The same thing happened with the last grocery workers strike, when current employees got more benefits than new hires. This surely helps sell a contract, since future workers don't get a vote to ratify, but that's just the beginning of good rewards for the employer. It suddenly becomes less positive to be a new hire, so fewer people stick around. (Of course, the employer also believes there's an endless supply of talented employees, and losing people doesn't matter.) Of course now employees are split into two camps--the have-a-bits and the need-a-lots--so it's easier for the employer to negotiate with a much less unified union next time.

It's really surprising, given these patterns, that so many people aren't too fond of employers, no?

I feel for the teachers laid off, I do, but here's hoping they don't lose their jobs AND become evidence for the horribleness of unions, too. As the article says, "the raise--3 percent per year for three years--puts Santa Barbara teacher salaries more in line with others across the county." A 3% raise is nice, but it's certainly not anything out of line and indeed is behind what teachers would get if they were on Social Security (a 3.3% cost of living increase).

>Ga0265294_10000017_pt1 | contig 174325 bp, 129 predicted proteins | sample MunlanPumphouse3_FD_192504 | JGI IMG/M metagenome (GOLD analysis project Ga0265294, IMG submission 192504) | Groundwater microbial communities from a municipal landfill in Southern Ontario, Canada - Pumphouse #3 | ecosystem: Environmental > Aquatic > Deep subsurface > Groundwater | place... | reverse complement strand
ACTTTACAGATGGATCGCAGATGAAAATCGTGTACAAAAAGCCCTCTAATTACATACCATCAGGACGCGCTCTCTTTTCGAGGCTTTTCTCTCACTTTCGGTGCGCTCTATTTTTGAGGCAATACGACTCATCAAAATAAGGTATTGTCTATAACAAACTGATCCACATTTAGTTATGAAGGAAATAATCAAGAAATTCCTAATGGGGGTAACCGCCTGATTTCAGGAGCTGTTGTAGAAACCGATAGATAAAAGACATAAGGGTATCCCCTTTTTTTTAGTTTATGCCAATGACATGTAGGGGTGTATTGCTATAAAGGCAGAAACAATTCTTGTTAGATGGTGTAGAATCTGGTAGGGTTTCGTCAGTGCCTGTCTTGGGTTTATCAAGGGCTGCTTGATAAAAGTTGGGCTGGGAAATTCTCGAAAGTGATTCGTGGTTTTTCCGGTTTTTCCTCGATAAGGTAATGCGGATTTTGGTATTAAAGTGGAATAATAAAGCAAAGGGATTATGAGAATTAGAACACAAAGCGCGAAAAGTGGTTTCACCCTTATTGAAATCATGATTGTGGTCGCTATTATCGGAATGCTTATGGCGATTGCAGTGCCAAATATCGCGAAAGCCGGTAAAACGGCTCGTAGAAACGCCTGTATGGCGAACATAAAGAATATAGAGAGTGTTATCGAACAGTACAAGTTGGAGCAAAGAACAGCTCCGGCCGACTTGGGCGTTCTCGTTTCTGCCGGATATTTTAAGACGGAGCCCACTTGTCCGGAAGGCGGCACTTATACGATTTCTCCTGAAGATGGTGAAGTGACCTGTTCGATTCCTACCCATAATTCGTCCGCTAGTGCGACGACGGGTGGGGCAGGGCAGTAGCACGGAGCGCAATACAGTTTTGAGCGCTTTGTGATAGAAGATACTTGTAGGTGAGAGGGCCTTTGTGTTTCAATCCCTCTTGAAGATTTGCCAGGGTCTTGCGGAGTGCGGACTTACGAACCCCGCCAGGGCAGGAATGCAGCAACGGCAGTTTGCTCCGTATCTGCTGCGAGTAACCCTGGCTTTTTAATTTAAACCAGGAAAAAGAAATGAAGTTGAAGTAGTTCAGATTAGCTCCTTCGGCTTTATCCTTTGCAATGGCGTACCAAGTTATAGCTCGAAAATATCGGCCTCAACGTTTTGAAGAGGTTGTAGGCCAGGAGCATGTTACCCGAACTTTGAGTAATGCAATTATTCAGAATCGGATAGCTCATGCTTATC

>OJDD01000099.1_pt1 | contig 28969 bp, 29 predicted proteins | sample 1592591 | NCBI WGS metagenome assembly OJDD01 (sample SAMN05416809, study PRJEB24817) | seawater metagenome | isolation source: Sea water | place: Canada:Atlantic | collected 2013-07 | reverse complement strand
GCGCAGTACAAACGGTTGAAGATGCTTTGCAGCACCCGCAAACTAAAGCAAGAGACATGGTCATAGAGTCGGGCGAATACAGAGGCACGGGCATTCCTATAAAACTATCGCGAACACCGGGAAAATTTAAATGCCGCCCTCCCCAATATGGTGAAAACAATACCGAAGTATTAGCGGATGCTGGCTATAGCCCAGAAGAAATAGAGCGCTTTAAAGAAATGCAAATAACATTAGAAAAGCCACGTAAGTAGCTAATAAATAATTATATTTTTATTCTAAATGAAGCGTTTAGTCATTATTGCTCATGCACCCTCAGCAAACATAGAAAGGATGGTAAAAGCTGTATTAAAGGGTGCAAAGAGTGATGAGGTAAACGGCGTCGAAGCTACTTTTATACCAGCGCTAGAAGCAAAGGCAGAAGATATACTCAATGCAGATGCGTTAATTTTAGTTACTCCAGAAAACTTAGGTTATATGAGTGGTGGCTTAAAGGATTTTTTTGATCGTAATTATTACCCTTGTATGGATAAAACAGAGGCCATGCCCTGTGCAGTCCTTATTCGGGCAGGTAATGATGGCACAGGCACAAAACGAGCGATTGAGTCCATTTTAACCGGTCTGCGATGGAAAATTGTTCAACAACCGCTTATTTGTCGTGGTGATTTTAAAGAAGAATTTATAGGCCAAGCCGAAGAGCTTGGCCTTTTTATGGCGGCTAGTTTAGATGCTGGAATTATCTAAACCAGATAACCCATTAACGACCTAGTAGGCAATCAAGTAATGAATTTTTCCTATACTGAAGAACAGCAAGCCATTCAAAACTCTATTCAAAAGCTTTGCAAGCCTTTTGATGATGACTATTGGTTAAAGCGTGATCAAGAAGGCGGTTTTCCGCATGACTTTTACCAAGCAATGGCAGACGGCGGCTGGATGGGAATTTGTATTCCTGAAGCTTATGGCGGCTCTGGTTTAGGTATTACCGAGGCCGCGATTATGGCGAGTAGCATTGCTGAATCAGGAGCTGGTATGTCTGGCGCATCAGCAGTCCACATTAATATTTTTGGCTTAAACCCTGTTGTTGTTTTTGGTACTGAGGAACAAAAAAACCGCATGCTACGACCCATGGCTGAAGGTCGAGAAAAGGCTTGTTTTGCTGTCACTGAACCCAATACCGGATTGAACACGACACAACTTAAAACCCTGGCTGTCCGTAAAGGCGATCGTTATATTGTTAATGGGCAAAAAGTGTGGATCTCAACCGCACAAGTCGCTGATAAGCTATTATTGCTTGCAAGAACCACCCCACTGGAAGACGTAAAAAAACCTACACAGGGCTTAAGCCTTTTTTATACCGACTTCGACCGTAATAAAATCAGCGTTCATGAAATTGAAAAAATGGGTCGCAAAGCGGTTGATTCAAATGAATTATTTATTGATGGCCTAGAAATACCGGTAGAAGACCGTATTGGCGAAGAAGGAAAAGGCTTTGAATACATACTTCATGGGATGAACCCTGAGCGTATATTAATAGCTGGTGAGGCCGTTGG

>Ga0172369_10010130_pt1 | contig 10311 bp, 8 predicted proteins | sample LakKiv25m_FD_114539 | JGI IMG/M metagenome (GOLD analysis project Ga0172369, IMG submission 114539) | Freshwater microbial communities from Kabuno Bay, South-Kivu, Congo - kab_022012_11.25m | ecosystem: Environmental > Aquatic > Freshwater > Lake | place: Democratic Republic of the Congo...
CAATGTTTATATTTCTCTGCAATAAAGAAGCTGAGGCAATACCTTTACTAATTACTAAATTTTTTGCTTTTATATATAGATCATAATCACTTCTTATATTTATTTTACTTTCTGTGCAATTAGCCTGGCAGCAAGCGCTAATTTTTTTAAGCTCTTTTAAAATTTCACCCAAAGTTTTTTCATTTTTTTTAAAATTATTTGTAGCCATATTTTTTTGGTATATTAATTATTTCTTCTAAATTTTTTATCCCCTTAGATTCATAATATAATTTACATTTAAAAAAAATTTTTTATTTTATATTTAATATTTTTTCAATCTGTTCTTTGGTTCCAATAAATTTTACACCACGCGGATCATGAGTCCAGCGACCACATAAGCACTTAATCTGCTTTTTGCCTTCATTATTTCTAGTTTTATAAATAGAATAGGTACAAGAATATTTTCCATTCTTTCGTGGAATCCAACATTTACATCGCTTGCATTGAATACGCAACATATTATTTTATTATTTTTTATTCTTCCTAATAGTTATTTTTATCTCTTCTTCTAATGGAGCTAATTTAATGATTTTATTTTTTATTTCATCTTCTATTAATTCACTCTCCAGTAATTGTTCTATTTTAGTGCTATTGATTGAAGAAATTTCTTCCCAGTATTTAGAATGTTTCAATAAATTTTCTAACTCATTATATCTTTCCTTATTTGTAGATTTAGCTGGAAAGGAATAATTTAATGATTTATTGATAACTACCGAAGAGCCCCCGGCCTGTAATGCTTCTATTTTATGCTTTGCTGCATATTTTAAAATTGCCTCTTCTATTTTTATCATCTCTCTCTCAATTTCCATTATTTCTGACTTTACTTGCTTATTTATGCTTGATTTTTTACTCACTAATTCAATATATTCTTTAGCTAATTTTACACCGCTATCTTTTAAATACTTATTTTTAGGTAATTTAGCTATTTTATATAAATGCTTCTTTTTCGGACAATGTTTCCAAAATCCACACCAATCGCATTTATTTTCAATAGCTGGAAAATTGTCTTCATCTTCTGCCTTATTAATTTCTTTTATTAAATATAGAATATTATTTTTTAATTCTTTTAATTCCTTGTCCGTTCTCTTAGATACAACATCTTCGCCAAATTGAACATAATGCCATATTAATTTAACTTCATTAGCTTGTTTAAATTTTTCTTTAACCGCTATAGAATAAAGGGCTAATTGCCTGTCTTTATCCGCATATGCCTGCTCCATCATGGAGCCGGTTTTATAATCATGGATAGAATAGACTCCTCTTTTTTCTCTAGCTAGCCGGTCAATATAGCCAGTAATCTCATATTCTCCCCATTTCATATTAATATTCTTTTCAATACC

And don't think teachers make too much already. After all, if people don't learn, people can't work and our economy goes (further?) into the crapper. Here's what one impressive national think tank said last summer:

The College Board's Center for Innovative Thought, whose members include business and academic leaders, calls for a new education compact between America and its teachers, starting with the establishment of a public-private Teachers' Trust to finance an immediate pay increase of 15 to 20 percent and targeted programs to increase the number of qualified math and science teachers.

That call for change leaves us 12-17% behind annually. I don't even have children and that scares me.

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Blogger Ironicus Maximus said...